To the editor: Attempting to construct a narrative that compares accidents at operating nuclear reactors to decommissioning plants like the San Onofre Nuclear Generating Station (SONGS) may grab headlines, but is not reality. Even the writer of the HBO Chernobyl miniseries responded on Twitter to the op-ed article: “It is not Chernobyl. At all.”
The author, Dr. Kate Brown, implies that SONGS spent fuel storage creates a danger to the public, but never says what the risk to the public is. The answer is astonishingly low.
Unlike an operating reactor, a spent fuel canister (by design) cannot sustain a nuclear reaction needed to generate enough heat to initiate a Chernobyl- or Fukushima-like event.
At SONGS, spent nuclear fuel in dry storage is safely inside robust stainless steel canisters placed in an air-cooled, massive concrete monolithic structure. As for “leaks,” the spent fuel inside the canisters is a solid ceramic pellet contained inside a zirconium alloy fuel rod that is welded shut. There is no liquid in the canisters, only inert helium. The seismic rating for the system is twice that of the plant and it is constructed to be submerged under 50 feet of water and still function safely.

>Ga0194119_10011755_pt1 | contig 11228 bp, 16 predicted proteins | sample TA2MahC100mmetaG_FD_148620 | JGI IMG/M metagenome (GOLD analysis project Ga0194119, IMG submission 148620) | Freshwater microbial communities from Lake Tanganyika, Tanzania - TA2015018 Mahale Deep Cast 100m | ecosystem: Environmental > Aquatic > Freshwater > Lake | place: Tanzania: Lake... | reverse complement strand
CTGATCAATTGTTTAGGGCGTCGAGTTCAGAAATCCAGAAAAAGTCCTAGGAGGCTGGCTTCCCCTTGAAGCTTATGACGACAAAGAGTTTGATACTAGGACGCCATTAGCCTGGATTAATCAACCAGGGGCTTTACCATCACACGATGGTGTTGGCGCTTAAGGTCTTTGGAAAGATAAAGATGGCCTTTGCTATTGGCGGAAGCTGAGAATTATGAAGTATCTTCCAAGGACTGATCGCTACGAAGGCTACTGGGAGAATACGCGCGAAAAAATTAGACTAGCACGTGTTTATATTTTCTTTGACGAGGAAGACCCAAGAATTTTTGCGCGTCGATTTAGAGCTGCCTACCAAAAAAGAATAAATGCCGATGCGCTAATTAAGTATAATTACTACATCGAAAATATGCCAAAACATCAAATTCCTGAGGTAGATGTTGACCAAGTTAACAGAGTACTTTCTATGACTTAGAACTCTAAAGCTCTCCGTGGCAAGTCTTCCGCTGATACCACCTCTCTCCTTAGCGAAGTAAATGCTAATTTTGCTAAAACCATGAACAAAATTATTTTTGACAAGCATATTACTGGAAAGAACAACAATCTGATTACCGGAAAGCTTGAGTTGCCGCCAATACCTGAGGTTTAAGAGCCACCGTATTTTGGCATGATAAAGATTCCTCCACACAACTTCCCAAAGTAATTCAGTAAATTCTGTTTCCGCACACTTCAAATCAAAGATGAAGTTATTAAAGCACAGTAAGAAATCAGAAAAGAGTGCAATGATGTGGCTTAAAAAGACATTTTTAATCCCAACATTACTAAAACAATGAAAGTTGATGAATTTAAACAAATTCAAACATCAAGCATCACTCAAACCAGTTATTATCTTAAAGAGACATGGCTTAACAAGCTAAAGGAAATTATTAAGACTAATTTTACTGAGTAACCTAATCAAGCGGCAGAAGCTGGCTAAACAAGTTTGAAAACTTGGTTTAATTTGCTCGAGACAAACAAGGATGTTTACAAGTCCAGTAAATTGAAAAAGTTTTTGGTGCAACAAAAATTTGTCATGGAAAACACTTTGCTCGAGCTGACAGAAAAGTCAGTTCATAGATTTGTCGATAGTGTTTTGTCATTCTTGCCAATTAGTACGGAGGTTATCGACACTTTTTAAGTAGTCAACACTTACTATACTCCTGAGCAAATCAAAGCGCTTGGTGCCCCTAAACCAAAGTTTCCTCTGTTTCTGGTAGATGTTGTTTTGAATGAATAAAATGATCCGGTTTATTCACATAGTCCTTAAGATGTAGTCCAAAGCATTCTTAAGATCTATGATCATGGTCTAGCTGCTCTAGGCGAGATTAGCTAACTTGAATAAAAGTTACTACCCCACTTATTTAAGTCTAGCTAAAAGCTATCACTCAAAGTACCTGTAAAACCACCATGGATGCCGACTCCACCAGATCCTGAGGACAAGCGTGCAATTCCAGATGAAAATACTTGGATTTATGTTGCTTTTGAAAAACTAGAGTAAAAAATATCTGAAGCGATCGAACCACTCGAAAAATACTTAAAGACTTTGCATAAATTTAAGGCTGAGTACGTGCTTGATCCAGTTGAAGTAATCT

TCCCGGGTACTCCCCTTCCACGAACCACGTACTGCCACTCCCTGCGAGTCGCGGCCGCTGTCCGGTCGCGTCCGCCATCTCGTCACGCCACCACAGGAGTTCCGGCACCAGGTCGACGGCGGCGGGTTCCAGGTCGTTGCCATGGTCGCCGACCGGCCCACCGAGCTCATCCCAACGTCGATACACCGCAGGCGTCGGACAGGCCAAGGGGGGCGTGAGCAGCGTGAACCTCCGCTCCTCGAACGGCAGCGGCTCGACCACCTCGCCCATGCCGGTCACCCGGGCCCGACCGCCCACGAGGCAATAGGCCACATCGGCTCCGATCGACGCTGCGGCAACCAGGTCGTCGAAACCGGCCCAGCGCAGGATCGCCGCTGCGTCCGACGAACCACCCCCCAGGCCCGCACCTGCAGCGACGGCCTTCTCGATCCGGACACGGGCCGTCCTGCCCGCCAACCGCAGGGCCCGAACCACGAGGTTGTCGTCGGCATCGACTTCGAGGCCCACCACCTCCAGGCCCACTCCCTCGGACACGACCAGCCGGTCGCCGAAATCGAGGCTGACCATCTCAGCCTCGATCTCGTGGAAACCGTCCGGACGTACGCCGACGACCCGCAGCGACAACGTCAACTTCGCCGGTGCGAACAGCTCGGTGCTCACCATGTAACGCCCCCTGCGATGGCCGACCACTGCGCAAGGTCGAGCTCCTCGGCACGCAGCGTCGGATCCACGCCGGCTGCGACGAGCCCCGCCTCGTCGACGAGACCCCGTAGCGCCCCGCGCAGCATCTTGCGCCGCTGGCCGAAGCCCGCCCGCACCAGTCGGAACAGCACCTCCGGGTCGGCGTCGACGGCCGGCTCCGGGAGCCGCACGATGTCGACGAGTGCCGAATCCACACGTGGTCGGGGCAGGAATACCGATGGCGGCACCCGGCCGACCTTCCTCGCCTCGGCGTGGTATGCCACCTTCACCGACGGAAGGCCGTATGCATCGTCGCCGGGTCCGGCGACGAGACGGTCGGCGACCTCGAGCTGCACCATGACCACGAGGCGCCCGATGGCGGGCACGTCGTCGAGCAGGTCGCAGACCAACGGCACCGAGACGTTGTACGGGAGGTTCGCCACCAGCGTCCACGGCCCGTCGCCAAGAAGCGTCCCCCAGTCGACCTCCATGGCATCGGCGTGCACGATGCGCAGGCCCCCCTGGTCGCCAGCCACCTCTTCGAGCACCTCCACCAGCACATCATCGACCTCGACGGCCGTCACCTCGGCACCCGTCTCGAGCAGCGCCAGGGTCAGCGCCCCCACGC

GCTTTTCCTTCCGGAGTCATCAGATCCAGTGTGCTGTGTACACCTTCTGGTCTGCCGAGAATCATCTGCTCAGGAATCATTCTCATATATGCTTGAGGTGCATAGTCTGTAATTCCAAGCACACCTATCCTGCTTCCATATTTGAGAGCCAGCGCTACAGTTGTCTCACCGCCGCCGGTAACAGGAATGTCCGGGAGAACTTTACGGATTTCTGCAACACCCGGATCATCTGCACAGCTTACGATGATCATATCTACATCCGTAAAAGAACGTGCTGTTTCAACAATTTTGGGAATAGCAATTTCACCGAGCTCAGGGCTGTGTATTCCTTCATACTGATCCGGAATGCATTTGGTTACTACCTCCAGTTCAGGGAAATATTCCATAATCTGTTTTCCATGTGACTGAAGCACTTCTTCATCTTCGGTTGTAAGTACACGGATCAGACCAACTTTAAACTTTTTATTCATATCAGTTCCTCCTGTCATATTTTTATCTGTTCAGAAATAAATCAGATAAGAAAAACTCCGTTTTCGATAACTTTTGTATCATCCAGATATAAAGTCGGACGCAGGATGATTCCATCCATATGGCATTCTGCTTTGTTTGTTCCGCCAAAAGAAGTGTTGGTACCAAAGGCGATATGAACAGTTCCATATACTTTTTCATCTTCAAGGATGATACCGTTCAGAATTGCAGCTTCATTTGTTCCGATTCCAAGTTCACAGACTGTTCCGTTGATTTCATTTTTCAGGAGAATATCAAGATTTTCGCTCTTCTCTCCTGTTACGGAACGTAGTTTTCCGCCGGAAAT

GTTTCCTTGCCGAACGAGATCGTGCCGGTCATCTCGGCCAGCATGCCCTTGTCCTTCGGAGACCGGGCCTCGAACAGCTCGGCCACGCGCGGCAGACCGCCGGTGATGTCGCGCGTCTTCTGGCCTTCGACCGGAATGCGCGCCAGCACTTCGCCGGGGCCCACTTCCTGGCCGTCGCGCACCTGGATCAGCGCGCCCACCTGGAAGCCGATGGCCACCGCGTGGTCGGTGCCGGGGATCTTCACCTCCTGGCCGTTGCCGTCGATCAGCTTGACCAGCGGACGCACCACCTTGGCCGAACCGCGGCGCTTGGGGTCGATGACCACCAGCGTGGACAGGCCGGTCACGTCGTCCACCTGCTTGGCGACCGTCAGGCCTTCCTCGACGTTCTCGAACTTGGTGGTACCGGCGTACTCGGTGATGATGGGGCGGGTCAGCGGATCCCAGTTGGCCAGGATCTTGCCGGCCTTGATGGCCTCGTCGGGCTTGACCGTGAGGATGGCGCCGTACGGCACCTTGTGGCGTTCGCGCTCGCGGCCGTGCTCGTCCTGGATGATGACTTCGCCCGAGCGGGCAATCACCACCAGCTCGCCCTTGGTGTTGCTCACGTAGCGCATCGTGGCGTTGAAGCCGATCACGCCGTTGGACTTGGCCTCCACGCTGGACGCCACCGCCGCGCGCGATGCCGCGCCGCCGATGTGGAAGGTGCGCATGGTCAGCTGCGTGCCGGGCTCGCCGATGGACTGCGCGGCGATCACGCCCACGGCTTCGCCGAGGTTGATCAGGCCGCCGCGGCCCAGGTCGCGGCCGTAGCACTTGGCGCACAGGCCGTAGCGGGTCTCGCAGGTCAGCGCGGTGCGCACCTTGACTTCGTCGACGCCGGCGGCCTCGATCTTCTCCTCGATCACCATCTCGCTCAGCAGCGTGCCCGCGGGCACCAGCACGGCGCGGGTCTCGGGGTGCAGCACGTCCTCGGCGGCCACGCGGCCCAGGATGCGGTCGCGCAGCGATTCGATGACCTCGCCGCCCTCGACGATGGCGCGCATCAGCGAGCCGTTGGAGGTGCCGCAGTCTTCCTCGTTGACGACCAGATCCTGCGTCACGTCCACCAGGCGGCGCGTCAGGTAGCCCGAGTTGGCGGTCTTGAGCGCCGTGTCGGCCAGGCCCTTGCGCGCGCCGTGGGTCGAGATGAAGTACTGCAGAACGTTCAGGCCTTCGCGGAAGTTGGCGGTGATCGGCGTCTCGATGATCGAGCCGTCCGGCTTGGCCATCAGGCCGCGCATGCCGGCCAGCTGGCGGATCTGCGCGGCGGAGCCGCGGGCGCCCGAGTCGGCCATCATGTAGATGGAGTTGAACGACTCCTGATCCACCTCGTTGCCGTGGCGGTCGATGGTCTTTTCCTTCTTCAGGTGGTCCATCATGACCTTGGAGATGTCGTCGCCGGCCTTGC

Southern California Edison is working to find long-term storage solutions that would see the spent nuclear fuel at SONGS moved off-site as soon as is reasonable. If folks such as Brown feel the same way, we welcome her help.
A permanent federal repository has been “waiting to happen” for decades. That’s where our collective focus should be.
Doug Bauder, San Clemente
The writer is vice president and chief nuclear officer at Southern California Edison.